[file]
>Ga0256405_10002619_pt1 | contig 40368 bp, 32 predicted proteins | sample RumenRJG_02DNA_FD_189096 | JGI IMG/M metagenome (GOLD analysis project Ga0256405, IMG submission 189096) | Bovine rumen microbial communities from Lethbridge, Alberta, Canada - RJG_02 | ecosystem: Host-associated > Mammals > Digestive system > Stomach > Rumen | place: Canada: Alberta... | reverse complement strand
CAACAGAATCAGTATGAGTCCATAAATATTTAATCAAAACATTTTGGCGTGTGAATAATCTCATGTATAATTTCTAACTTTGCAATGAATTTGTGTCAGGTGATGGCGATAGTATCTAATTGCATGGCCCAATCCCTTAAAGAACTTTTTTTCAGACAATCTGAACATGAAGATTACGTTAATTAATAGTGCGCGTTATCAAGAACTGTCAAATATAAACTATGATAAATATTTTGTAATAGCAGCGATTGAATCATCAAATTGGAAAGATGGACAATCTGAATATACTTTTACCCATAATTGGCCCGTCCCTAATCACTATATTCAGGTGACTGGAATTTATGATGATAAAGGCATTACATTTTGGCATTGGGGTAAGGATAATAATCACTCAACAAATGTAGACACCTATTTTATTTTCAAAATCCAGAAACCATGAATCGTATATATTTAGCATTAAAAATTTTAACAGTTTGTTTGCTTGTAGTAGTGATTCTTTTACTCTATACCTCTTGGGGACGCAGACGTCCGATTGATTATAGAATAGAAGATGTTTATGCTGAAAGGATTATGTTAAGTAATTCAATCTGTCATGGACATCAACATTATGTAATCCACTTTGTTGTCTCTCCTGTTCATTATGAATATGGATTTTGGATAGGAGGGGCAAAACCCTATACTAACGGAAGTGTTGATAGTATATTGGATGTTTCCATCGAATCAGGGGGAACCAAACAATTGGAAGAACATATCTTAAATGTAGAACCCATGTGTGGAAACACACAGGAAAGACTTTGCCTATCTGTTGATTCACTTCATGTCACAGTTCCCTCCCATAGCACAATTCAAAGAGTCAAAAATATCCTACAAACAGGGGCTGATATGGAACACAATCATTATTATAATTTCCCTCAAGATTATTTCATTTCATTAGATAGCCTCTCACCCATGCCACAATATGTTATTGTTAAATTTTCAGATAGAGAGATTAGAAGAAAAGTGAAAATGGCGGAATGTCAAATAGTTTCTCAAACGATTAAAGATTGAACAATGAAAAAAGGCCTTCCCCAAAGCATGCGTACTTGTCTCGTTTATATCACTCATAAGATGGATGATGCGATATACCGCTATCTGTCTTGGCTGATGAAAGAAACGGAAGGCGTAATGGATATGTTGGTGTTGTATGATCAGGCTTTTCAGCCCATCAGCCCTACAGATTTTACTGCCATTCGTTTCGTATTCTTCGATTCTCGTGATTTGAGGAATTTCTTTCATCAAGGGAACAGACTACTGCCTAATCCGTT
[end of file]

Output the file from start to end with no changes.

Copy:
>Ga0256405_10002619_pt1 | contig 40368 bp, 32 predicted proteins | sample RumenRJG_02DNA_FD_189096 | JGI IMG/M metagenome (GOLD analysis project Ga0256405, IMG submission 189096) | Bovine rumen microbial communities from Lethbridge, Alberta, Canada - RJG_02 | ecosystem: Host-associated > Mammals > Digestive system > Stomach > Rumen | place: Canada: Alberta... | reverse complement strand
CAACAGAATCAGTATGAGTCCATAAATATTTAATCAAAACATTTTGGCGTGTGAATAATCTCATGTATAATTTCTAACTTTGCAATGAATTTGTGTCAGGTGATGGCGATAGTATCTAATTGCATGGCCCAATCCCTTAAAGAACTTTTTTTCAGACAATCTGAACATGAAGATTACGTTAATTAATAGTGCGCGTTATCAAGAACTGTCAAATATAAACTATGATAAATATTTTGTAATAGCAGCGATTGAATCATCAAATTGGAAAGATGGACAATCTGAATATACTTTTACCCATAATTGGCCCGTCCCTAATCACTATATTCAGGTGACTGGAATTTATGATGATAAAGGCATTACATTTTGGCATTGGGGTAAGGATAATAATCACTCAACAAATGTAGACACCTATTTTATTTTCAAAATCCAGAAACCATGAATCGTATATATTTAGCATTAAAAATTTTAACAGTTTGTTTGCTTGTAGTAGTGATTCTTTTACTCTATACCTCTTGGGGACGCAGACGTCCGATTGATTATAGAATAGAAGATGTTTATGCTGAAAGGATTATGTTAAGTAATTCAATCTGTCATGGACATCAACATTATGTAATCCACTTTGTTGTCTCTCCTGTTCATTATGAATATGGATTTTGGATAGGAGGGGCAAAACCCTATACTAACGGAAGTGTTGATAGTATATTGGATGTTTCCATCGAATCAGGGGGAACCAAACAATTGGAAGAACATATCTTAAATGTAGAACCCATGTGTGGAAACACACAGGAAAGACTTTGCCTATCTGTTGATTCACTTCATGTCACAGTTCCCTCCCATAGCACAATTCAAAGAGTCAAAAATATCCTACAAACAGGGGCTGATATGGAACACAATCATTATTATAATTTCCCTCAAGATTATTTCATTTCATTAGATAGCCTCTCACCCATGCCACAATATGTTATTGTTAAATTTTCAGATAGAGAGATTAGAAGAAAAGTGAAAATGGCGGAATGTCAAATAGTTTCTCAAACGATTAAAGATTGAACAATGAAAAAAGGCCTTCCCCAAAGCATGCGTACTTGTCTCGTTTATATCACTCATAAGATGGATGATGCGATATACCGCTATCTGTCTTGGCTGATGAAAGAAACGGAAGGCGTAATGGATATGTTGGTGTTGTATGATCAGGCTTTTCAGCCCATCAGCCCTACAGATTTTACTGCCATTCGTTTCGTATTCTTCGATTCTCGTGATTTGAGGAATTTCTTTCATCAAGGGAACAGACTACTGCCTAATCCGTT